step(start, end, iterations [, repeat])

Interpolate between start and end values over a specific number of iterations. If the repeat flag is set (using either true or 1) the sequence will start over again when it finishes. repeat is off by default.

var t = new track()
// use step to fade the volume out over 32 notes
t.vol( step(1,0,32) )
// use step to pan left to right (repeating)
t.pan( step(-1, 1, 16, true) )

bounce(start, end, iterations)

Interpolate between start and end values over a specified number of iterations, switching directions at each end. Creates a "ping pong" effect.

var t = new track()
// bounce the pan back and forth between left and right sides
t.pan( step(-1, 1, 16) )

walk.<chord>(rootNote [, numberOfOctaves])

Generate random notes within a scale starting at a root note, optionally covering multiple octaves.

Autocomplete in the Chrome and Firefox consoles comes in handy when messing around with walk!

The walk object contains 86 different functions representing scales: aeolian, algerian, algerian1, algerian2, altered, arabian, augmented, balinese, bebopdominant, bebopdominantflatnine, bebopmajor, bebopminor, beboptonicminor, blues, byzantine, chahargah, chinese, chinese1, chinese2, chromatic, diminished, dorian, doubleharmonic, egyptian, enigmatic, ethiopian, flamenco, gypsy, harmonicmajor, harmonicminor, hindu, hirajoshi, hungariangypsy, hungarianmajor, hungarianminor, indian, inverteddiminished, ionian, iwato, japanese, javanese, jewish, kumoi, leadingwholetone, locrian, locrianmajor, locriannatural, locriansuper, locrianultra, lydian, lydianaugmented, lydiandominant, lydianminor, major, marva, melodicminor, minor, mixolydian, mixolydianaugmented, mohammedan, mongolian, naturalmajor, naturalminor, neapolitanmajor, neapolitanminor, oriental, overtone, pa, pb, pd, pe, pelog, pentatonic, pentatonic, persian, pfcg, phrygian, phrygianmajor, romanian, semitone3, semitone4, spanish, spanish8tone, symmetrical, todi, and wholetone.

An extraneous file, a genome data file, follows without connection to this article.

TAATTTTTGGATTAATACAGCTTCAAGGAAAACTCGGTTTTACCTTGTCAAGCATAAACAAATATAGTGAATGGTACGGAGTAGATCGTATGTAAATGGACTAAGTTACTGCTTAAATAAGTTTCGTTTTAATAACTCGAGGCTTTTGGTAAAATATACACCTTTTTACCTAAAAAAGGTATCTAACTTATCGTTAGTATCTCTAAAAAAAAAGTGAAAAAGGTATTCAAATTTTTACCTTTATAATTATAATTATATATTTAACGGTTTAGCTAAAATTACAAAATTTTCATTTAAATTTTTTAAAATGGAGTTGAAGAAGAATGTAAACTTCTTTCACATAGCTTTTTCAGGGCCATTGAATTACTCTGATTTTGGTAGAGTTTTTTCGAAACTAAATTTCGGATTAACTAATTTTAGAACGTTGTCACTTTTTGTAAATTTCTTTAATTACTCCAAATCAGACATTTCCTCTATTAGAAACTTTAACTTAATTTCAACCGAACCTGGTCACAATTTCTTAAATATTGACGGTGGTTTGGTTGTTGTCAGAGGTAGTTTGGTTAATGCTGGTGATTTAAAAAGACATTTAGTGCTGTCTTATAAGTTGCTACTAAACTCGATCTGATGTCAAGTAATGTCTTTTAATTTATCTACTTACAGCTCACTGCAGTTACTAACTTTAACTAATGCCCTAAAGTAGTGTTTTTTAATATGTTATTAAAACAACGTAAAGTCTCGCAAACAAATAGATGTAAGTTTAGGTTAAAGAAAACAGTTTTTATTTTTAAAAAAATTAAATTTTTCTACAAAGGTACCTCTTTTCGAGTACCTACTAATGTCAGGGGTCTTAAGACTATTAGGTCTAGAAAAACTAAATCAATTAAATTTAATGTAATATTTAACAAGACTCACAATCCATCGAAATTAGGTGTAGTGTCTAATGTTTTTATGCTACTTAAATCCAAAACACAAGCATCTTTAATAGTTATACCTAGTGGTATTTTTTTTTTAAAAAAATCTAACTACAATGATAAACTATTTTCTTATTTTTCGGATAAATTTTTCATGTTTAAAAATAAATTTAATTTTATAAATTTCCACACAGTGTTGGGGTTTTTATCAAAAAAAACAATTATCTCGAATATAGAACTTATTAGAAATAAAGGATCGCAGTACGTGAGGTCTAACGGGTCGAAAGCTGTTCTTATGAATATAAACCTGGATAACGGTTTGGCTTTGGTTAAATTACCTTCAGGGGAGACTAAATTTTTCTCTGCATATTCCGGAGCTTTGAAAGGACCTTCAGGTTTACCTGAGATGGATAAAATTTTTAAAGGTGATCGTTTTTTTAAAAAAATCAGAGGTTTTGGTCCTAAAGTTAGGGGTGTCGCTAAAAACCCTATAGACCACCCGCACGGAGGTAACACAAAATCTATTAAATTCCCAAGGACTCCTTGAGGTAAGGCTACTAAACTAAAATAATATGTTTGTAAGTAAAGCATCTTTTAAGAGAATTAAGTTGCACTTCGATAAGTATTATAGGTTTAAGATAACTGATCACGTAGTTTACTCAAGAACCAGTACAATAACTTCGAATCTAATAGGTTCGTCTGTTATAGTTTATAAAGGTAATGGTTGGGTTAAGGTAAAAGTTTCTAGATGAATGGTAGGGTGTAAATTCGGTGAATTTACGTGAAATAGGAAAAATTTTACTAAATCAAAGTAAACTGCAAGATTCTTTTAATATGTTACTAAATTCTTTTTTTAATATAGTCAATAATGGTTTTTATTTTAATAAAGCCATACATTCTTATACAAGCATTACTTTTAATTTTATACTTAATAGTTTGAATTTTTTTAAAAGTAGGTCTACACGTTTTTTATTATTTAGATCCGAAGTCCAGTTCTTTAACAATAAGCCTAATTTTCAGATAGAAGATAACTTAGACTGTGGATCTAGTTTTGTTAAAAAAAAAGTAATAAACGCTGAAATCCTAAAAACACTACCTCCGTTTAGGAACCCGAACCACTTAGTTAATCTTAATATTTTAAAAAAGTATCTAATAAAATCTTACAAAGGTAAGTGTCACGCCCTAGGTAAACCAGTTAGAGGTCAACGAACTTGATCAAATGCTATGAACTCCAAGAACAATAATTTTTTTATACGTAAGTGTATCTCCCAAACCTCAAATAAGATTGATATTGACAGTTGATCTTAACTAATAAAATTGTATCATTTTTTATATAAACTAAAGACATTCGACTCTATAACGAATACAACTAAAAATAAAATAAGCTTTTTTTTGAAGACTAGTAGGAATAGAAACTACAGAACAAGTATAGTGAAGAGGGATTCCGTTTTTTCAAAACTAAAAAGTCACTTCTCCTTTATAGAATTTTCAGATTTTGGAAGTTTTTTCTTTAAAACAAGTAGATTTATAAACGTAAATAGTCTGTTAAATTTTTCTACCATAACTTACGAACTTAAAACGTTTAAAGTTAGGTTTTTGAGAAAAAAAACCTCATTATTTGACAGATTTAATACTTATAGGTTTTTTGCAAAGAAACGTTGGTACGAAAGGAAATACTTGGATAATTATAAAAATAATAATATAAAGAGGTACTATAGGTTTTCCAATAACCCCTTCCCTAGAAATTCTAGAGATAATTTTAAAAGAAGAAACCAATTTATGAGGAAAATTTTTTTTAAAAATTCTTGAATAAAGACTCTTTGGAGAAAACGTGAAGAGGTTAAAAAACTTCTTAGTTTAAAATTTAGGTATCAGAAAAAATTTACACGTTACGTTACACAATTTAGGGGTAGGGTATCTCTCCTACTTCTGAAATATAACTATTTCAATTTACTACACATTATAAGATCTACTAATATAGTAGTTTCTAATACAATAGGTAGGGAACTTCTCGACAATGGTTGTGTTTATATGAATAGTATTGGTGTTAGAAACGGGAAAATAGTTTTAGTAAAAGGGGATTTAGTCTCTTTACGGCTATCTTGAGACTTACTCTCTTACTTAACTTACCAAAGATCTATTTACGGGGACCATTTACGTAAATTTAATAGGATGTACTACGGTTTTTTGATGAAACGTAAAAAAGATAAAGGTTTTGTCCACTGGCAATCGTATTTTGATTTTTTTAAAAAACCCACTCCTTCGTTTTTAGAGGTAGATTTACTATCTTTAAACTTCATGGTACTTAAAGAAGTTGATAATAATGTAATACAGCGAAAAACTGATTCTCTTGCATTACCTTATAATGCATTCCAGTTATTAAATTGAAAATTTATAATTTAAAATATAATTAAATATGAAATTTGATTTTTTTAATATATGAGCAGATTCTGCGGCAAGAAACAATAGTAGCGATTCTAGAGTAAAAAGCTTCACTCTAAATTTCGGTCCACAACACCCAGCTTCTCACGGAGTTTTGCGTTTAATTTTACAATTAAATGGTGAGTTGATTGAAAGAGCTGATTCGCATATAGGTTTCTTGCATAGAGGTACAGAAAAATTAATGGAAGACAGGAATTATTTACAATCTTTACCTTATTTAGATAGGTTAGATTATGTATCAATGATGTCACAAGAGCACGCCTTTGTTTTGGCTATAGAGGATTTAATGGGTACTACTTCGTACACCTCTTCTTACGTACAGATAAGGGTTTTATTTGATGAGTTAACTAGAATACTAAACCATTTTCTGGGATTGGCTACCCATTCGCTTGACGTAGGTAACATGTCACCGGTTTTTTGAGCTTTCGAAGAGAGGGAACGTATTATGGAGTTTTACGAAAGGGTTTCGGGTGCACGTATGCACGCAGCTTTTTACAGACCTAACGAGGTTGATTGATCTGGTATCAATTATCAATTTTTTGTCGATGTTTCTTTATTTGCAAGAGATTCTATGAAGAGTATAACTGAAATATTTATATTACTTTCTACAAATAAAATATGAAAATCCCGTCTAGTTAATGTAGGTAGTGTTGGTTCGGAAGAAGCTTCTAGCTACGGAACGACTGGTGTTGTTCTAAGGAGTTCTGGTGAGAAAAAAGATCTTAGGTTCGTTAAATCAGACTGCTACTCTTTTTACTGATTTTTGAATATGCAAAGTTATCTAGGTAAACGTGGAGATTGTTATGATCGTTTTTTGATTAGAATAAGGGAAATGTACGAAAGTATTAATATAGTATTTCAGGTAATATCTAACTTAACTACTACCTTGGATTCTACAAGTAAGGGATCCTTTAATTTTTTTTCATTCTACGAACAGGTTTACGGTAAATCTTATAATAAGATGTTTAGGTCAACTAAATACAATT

var t = new track()
// random notes along the major scale in Middle C
t.beat(4).notes( walk.major(64) )
// random notes along the minor scale across 3 octaves starting at Middle A
t.notes( walk.minor(69, 3) )


Choose a random item from a list. Accepts lists of values or arrays (or both) as arguments.

var t = new track()
var scale = [64, 65, 69, 71];
t.beat(2).notes( choice(scale) );